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High cholesterol in middle age may lead to dementia

WASHINGTON, Aug 4 (Reuters) - People who have even slightly elevated cholesterol when they are middle-aged have a higher risk of dementia later on, researchers reported on Tuesday.

The study of nearly 10,000 people found that those with high cholesterol in their 40s -- a reading of 240 or higher -- had a 66 percent higher risk of Alzheimer’s disease 40 years later.

People whose cholesterol was lower -- 200 to 239 -- had a 52 percent higher risk in old age than people with lower cholesterol levels, the team at the University of Kuopio in Finland and Kaiser Permanente’s Division of Research reported.

“Our study shows that even moderately high cholesterol levels in your 40s puts people at greater risk for Alzheimer’s disease and vascular dementia decades later,” Rachel Whitmer of the Kaiser Permanente Division of Research in Oakland, California, said in a statement.

“Considering that nearly 100 million Americans have either high or borderline cholesterol levels, this is a disturbing finding. The good news here is that what is good for the heart is also good for the mind and this is an early risk factor for dementia that can be modified and managed by lowering cholesterol through healthy lifestyle changes.”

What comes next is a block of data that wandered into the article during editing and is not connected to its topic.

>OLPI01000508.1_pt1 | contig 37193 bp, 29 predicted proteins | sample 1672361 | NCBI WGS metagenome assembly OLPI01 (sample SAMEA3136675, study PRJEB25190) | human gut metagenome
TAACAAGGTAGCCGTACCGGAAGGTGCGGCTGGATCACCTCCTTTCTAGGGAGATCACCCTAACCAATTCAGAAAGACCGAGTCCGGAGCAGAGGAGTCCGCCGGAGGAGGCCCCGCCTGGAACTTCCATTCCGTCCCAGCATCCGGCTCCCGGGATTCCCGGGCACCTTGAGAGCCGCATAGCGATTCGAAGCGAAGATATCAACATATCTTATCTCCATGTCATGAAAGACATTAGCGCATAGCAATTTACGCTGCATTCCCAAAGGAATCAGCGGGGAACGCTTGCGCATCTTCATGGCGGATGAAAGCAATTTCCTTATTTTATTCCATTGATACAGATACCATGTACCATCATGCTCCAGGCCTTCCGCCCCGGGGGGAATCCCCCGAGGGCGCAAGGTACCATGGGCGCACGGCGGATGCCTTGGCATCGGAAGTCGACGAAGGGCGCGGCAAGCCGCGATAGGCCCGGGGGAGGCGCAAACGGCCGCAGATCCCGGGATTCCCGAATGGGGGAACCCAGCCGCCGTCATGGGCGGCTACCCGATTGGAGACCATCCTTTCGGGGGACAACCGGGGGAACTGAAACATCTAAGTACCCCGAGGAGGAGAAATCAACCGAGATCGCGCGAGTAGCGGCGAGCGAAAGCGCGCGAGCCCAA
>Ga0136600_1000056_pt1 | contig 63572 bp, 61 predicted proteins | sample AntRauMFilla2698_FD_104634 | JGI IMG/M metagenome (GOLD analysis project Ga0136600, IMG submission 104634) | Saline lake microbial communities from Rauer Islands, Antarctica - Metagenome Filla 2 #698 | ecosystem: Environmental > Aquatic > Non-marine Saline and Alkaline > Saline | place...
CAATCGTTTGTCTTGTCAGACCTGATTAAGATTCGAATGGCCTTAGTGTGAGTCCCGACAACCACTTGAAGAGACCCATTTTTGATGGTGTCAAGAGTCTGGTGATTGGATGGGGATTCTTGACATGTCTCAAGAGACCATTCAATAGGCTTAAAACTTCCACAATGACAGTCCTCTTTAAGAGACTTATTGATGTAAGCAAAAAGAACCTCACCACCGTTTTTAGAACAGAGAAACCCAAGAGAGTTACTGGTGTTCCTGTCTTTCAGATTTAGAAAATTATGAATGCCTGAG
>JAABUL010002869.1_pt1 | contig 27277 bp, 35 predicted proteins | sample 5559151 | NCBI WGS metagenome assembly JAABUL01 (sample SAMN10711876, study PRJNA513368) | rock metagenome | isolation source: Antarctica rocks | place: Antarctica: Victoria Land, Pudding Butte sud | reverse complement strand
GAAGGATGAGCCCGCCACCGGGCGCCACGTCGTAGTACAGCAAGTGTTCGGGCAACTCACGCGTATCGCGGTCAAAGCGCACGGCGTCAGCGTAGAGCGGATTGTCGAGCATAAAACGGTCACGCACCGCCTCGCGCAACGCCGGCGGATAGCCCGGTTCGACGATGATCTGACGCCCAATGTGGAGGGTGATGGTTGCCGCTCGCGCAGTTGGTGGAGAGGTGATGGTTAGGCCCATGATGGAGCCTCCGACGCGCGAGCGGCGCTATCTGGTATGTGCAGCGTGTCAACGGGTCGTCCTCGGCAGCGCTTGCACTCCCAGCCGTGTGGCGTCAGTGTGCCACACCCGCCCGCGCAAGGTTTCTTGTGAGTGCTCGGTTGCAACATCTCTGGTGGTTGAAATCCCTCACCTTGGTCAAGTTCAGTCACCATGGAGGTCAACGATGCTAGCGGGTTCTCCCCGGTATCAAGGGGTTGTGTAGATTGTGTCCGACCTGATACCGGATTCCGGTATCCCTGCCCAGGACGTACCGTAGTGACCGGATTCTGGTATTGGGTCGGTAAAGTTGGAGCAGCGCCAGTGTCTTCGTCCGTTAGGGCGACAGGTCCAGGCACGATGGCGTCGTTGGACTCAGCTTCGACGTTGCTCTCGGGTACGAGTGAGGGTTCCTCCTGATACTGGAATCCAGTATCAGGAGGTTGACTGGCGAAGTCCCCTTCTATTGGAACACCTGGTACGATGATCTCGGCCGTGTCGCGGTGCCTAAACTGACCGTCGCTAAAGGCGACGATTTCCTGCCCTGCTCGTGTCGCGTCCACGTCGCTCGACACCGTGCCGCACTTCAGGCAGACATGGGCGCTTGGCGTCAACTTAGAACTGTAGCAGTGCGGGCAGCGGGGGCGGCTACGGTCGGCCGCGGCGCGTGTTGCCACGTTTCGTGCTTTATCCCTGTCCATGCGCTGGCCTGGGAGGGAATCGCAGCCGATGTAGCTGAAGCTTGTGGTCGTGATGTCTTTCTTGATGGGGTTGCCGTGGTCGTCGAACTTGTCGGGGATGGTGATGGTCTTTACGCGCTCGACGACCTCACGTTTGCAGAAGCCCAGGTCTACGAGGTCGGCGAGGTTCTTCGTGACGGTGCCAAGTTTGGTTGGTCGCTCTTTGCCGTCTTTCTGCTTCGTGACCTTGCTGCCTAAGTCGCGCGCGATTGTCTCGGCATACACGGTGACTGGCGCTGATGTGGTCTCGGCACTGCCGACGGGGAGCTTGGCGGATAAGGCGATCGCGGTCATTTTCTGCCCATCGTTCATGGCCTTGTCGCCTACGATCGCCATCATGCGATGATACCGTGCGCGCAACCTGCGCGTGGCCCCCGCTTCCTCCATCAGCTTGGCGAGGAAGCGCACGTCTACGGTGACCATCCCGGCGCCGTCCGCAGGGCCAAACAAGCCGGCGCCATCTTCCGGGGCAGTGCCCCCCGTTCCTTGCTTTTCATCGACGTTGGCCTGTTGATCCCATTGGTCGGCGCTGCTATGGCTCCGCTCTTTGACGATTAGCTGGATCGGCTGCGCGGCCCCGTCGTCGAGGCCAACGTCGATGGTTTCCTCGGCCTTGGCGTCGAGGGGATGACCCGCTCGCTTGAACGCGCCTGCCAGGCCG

Exercise and healthy diet can help lower cholesterol, as can drugs.

Writing in the journal Dementia & Geriatric Cognitive Disorders, the researchers said they recruited people aged 40 to 45 from 1964 to 1973. They followed them for as long as 40 years.

Over this time, 598 of them were diagnosed with Alzheimer’s disease or vascular dementia between 1994 and 2007, when they were between 61 and 88 years old.

The study did not look at whether the high cholesterol levels caused the Alzheimer’s or whether controlling them with drugs might reduce the risk of developing dementia.

Two genes associated with cholesterol are also linked to Alzheimer’s and researchers have known there must be a link. Other studies have suggested that statin drugs, which lower cholesterol, might lower the risk of Alzheimer’s, too, although this is not yet proven and the way it works is not clear.

Alzheimer's, a mind-wasting condition for which there are few treatments and no cure, affects 26 million people globally. Statins, including Pfizer's PFE.N Lipitor and AstraZeneca's AZN.L Crestor, are the world's biggest-selling drugs. (Editing by Bill Trott)